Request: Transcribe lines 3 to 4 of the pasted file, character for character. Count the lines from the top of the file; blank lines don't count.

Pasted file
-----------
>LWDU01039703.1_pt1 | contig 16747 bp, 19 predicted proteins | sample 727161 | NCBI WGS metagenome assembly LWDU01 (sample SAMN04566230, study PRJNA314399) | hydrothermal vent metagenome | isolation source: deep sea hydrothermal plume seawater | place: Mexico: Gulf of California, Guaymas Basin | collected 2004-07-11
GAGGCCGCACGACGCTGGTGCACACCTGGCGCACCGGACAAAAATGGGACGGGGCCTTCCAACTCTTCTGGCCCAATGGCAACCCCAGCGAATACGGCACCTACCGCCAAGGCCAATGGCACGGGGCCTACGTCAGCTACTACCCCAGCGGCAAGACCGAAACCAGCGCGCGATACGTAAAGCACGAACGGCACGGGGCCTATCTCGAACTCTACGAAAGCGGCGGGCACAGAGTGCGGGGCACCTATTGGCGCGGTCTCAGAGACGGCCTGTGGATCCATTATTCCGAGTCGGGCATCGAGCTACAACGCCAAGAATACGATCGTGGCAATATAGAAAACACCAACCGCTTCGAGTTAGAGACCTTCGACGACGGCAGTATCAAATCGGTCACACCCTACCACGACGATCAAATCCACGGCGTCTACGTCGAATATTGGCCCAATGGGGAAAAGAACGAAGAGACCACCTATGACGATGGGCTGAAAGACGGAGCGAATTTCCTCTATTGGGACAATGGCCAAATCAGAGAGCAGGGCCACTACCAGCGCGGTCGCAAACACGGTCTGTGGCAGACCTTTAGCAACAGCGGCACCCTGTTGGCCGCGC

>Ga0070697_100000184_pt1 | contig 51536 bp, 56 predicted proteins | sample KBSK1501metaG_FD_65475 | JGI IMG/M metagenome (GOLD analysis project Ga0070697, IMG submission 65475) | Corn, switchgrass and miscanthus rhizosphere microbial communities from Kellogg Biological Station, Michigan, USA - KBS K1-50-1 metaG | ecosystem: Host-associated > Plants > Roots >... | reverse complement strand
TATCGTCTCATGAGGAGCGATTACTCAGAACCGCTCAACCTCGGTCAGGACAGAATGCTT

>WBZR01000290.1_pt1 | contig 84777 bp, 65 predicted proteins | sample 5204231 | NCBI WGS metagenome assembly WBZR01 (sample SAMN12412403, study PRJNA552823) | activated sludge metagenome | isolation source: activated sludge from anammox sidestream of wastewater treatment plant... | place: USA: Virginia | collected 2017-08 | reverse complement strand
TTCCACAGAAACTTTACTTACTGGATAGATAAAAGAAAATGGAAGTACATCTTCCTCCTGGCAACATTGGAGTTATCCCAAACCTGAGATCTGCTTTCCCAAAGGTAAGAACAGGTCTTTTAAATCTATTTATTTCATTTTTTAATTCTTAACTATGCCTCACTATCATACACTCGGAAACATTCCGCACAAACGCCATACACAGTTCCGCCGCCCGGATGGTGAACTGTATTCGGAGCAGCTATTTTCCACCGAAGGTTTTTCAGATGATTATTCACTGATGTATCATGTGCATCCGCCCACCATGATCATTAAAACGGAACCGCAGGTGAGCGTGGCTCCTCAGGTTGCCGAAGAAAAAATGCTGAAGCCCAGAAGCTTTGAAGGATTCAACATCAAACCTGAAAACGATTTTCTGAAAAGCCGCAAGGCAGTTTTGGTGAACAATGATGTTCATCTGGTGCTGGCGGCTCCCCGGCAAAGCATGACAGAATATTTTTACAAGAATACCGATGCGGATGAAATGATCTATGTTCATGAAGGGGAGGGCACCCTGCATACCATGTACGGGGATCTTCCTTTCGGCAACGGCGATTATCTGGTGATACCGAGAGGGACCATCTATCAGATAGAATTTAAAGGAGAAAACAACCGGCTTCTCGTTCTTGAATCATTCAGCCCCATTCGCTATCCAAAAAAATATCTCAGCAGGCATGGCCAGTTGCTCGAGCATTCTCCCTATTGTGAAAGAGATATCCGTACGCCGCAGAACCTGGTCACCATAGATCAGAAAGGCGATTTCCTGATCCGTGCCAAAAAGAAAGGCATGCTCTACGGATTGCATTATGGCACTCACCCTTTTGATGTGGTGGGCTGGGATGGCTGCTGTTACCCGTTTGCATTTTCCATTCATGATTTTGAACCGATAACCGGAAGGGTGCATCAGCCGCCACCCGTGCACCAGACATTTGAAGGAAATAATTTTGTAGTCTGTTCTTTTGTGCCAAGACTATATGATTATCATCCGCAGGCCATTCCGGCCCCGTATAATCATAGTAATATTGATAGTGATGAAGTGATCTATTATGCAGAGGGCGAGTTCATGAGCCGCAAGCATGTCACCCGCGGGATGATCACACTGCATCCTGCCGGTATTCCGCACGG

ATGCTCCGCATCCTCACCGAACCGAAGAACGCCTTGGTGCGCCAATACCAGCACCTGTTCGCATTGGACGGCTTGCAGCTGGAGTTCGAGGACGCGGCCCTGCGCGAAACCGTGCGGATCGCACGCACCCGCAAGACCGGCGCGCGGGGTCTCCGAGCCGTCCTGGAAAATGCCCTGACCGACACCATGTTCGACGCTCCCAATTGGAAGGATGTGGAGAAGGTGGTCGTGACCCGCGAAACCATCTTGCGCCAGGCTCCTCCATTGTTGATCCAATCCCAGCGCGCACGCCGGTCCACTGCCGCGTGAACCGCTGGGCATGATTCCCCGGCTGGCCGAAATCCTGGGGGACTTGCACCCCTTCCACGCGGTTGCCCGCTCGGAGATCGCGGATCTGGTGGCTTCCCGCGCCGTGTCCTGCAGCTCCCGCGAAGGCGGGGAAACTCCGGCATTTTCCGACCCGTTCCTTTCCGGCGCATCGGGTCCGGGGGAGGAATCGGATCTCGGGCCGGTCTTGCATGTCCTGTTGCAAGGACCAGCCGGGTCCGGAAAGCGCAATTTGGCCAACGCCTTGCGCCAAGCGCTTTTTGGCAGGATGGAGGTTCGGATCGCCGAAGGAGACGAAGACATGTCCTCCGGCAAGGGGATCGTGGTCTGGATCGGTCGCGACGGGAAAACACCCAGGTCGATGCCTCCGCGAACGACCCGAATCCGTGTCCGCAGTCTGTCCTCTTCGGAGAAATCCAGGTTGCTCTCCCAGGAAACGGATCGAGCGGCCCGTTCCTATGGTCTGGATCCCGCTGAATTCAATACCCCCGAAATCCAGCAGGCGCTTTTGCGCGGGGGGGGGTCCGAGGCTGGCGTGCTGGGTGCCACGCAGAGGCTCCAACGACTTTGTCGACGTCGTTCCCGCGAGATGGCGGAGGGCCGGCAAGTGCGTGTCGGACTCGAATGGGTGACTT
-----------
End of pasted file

>Ga0070697_100000184_pt1 | contig 51536 bp, 56 predicted proteins | sample KBSK1501metaG_FD_65475 | JGI IMG/M metagenome (GOLD analysis project Ga0070697, IMG submission 65475) | Corn, switchgrass and miscanthus rhizosphere microbial communities from Kellogg Biological Station, Michigan, USA - KBS K1-50-1 metaG | ecosystem: Host-associated > Plants > Roots >... | reverse complement strand
TATCGTCTCATGAGGAGCGATTACTCAGAACCGCTCAACCTCGGTCAGGACAGAATGCTT